The Bible’s Viewpoint
Does God Condemn the Use of Alcohol?
‘FORGET crack, smack, acid, and pot—alcohol is still the biggest demon society has to wrestle. Alcohol causes far more deaths and social destruction than does use of all other drugs combined.’ These were the sentiments expressed at the 31st triennial convention of the World’s Woman’s Christian Temperance Union in Canada two years ago.
Such delegates see in the growing consumption of alcohol worldwide an appalling cost in human health and life, as well as in millions of dollars that will be spent annually by national governments to combat alcoholism. Convinced that God condemns their use, many well-meaning people argue for the outlawing of all intoxicating beverages. But does the Bible support this viewpoint?
Use of Wine in the Bible
Long ago God promised his obedient people: “Your stores of supply will be filled with plenty; and with new wine your own press vats will overflow.” (Proverbs 3:10) Yes, he is the One who gave us the fruit-bearing vine, even providing tiny yeast organisms that coat the grape as it nears the time for wine making.
The process of producing a fine wine was explained in part by God’s prophet Isaiah. Previewing the blessings of the coming new world of righteousness, Isaiah wrote: “Jehovah of armies will certainly make for all the peoples . . . a banquet of wine kept on the dregs . . . of wine kept on the dregs, filtered.” (Isaiah 25:6) Experienced wine makers know that wine “kept on the dregs,” undisturbed for long periods of time during fermentation, gradually clarifies itself, improving both the bouquet and the flavor.
Enjoyment and Health Benefits?
God outlined both the enjoyment and the health benefits derived from wine. His prophet Jotham spoke of “new wine that makes God and men rejoice.” (Judges 9:13) King Solomon wrote of ‘cheering his flesh even with wine.’ (Ecclesiastes 2:3) And in the well-known account of the marriage feast at Cana, Jesus, in his first miracle, turned a large amount of water into “the best wine,” to the delight of the wedding guests.—John 2:6, 7, 10, The New English Bible.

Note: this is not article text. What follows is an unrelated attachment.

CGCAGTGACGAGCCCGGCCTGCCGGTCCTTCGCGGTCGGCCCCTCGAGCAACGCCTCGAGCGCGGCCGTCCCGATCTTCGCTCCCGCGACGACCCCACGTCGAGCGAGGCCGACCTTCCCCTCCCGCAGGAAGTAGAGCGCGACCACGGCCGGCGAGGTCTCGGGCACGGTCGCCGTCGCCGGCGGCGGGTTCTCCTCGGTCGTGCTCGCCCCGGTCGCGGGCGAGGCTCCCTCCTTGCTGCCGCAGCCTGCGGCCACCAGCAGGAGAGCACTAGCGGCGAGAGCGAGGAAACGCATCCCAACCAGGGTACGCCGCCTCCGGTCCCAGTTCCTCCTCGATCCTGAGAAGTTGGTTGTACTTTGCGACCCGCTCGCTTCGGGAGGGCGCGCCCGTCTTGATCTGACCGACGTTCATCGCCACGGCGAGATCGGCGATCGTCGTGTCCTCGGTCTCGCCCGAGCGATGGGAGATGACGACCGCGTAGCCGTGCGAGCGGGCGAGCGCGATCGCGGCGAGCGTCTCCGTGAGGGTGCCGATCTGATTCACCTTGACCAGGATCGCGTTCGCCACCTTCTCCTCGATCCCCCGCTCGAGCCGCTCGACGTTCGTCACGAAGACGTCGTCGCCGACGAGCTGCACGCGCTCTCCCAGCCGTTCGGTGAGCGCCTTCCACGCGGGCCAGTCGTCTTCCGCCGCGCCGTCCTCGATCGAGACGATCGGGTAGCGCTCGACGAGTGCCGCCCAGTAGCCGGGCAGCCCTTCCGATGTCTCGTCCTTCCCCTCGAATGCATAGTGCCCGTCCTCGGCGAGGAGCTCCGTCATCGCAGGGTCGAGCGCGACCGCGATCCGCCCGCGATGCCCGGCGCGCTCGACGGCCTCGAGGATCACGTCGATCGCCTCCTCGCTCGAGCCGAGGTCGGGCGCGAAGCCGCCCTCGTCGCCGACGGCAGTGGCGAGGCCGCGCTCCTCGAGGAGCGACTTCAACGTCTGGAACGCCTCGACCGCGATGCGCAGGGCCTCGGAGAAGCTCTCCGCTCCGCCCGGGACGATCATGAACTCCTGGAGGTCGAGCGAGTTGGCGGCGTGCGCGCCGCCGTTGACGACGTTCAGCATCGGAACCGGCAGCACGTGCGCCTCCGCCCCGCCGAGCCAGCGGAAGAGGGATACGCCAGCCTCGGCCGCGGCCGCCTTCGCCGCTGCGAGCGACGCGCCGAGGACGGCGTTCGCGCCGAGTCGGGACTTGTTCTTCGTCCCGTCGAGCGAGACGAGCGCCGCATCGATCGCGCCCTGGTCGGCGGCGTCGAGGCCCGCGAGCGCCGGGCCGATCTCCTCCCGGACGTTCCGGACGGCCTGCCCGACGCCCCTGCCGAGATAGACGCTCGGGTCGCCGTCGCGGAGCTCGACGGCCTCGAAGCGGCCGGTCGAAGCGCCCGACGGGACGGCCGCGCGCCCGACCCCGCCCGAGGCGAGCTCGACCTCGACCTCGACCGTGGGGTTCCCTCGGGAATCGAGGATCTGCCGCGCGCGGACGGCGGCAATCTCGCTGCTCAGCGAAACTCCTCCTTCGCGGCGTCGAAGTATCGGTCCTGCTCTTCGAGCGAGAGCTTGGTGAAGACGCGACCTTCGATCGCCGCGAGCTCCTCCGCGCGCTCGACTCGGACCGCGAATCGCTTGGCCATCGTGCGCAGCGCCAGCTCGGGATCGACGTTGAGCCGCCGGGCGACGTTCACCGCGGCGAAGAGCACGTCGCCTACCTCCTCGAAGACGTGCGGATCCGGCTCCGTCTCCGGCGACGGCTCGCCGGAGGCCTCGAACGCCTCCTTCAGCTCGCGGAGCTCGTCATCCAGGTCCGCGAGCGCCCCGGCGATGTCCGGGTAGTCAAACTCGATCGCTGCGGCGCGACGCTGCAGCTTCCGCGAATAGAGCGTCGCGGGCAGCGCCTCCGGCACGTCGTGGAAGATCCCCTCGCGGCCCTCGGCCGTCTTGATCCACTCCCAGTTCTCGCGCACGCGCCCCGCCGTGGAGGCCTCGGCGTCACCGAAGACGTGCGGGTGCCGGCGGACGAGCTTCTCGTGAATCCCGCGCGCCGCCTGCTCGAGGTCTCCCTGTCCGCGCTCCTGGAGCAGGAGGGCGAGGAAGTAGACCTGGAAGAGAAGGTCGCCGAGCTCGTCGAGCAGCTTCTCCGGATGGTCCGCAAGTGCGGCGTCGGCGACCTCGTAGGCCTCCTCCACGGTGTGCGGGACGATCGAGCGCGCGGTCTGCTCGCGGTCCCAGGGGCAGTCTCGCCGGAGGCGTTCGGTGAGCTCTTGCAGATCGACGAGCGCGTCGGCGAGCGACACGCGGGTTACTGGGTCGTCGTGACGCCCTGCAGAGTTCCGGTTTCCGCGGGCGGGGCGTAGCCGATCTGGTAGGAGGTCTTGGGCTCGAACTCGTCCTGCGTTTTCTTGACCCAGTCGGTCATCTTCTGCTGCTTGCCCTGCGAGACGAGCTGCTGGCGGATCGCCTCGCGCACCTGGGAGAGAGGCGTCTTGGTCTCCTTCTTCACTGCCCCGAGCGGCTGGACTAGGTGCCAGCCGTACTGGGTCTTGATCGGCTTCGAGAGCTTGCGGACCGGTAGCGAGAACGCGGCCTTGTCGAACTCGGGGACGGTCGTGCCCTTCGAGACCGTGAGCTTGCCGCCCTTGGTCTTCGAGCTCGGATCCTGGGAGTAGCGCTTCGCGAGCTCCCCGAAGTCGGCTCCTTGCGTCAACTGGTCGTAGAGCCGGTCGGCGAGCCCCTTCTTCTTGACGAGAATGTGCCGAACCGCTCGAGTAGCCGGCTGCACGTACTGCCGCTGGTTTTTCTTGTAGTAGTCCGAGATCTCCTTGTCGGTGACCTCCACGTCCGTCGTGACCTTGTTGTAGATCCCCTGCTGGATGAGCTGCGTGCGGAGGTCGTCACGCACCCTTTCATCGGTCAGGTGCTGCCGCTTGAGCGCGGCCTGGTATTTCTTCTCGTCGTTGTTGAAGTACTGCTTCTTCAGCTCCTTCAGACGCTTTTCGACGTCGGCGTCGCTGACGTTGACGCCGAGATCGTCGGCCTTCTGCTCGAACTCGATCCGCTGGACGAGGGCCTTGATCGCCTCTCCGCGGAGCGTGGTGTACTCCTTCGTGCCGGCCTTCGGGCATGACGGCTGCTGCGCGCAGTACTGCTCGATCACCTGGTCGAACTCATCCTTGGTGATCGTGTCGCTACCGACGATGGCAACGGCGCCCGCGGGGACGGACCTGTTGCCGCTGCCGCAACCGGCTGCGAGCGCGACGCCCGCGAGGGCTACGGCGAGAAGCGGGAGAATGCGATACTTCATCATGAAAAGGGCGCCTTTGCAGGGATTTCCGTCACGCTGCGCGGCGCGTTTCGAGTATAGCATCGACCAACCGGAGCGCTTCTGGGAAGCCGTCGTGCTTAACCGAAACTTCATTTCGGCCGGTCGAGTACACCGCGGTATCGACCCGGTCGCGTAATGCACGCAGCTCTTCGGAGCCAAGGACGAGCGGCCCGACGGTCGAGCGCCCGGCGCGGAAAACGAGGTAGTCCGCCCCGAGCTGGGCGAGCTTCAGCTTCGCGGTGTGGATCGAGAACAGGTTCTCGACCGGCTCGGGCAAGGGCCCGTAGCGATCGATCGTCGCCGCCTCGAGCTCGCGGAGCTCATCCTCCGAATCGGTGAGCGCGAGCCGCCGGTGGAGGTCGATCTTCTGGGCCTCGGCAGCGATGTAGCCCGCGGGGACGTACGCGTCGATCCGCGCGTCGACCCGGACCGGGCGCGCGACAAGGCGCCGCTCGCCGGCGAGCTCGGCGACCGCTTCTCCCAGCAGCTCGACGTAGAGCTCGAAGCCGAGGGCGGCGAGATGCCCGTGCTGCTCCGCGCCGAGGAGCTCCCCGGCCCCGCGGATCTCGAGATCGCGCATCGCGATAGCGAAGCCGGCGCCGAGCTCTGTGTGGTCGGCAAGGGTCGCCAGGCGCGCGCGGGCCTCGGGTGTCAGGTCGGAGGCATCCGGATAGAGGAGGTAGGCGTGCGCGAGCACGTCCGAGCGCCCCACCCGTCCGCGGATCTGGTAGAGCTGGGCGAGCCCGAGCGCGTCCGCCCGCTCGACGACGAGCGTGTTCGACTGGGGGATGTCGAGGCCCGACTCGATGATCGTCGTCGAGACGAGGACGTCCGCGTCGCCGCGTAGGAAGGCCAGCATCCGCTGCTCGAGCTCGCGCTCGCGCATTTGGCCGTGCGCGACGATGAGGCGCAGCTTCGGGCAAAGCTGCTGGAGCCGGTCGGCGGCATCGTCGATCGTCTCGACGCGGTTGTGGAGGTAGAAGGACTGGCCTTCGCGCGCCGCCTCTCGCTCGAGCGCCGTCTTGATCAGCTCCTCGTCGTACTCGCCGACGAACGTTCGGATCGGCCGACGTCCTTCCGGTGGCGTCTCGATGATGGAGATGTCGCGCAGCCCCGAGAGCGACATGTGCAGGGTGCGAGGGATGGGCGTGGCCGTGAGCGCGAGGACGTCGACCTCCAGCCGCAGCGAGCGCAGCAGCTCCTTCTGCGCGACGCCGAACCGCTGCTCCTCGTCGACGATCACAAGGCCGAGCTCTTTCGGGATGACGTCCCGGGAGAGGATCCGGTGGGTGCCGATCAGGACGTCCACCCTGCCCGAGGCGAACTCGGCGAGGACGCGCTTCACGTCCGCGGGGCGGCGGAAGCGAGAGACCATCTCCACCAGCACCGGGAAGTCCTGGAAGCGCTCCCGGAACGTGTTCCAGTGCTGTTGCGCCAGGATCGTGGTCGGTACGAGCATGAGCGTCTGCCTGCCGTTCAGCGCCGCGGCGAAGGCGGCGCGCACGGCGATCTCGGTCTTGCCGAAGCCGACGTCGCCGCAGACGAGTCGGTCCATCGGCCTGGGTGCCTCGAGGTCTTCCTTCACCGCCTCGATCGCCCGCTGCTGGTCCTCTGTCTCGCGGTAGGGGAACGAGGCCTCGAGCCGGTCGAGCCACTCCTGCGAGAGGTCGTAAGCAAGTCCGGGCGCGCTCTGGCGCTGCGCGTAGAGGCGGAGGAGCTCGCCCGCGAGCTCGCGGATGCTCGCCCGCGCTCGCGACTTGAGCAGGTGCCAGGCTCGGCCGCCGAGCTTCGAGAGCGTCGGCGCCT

Jesus’ recognition of the medicinal use of wine is apparent in his illustration of the neighborly Samaritan. Binding up the wounds of an injured man, the neighborly Samaritan poured “oil and wine” on them. (Luke 10:30-34) The recommendation by the apostle Paul to young Timothy to ‘use a little wine for the sake of his stomach and his frequent cases of sickness’ harmonizes well with modern recognition of wine’s dietary and medicinal value.—1 Timothy 5:23.
Dr. Salvatore P. Lucia, a former professor at the University of California School of Medicine, stated in his book Wine and Your Well-Being that “wine [is] not only the oldest dietary alcoholic beverage but the most important medicinal agent in continuous use throughout the history of man.” And research nutritionist Janet McDonald said that wine drunk in moderate amounts seems to be effective as a mild tranquilizer, an appetite stimulant, and an aid to digestion and to absorption of minerals in food eaten.
Moderation and Self-Control Needed
However, despite such favorable references to wine and intoxicating liquor in both the Bible and secular medicine, alcohol abuse has heaped terrible woe on much of mankind. Does that make God responsible for all the tragedies that have followed in the wake of the misuse of alcohol? On the contrary, in his Word, the Bible, he has given comprehensive guidelines governing the use and abuse of wine.
Consider, for example, the following strong warning against the abuse of this gift: “Do not come to be among heavy drinkers of wine, among those who are gluttonous eaters of flesh.” Certainly this does not mean that only vegetarian teetotalers are pleasing to God, nor does the text condemn those who use a little wine or eat meat moderately. Rather, the Bible’s warning is against overindulgence in both eating and drinking. This is evident as another proverb states: “Who has woe? Who has uneasiness? Who has contentions? Who has concern? Who has wounds for no reason? Who has dullness of eyes? Those staying a long time with the wine.”—Proverbs 23:20, 29, 30.
The Bible writers Peter and Paul advised moderation by counseling the early Christians to avoid “excesses with wine” and not to “be getting drunk with wine.” This admonition was to be taken seriously, as the apostle warned: ‘Drunkards will not inherit God’s kingdom.’ In other words, habitual abusers of alcoholic beverages do not have God’s approval and lose out on everlasting life.—1 Peter 4:3; Ephesians 5:18; 1 Corinthians 6:9, 10.
Thus, if individuals lack self-control in the use of alcohol, they should abstain from it entirely. (Compare Matthew 5:29, 30.) Besides physical deterioration, increased dependency on alcohol can cause grave spiritual damage. Hence, God wisely cautions us against overindulgence in alcoholic beverages.
Contrary to the point of view of the prohibitionist, the Bible does not require, or even indicate, total abstinence from wine or alcoholic beverages for all persons. (Deuteronomy 14:26) The psalmist says of Jehovah: “He is making green grass sprout for the beasts, and vegetation for the service of mankind, to cause food to go forth from the earth, and wine that makes the heart of mortal man rejoice.” Indeed, God has appointed wine for a good and honorable purpose, when taken in moderation.—Psalm 104:14, 15.
[Picture Credit Line on page 26]
L’ Absinthe by Edgar Degas, 1877—E.R.L./Sipa Icono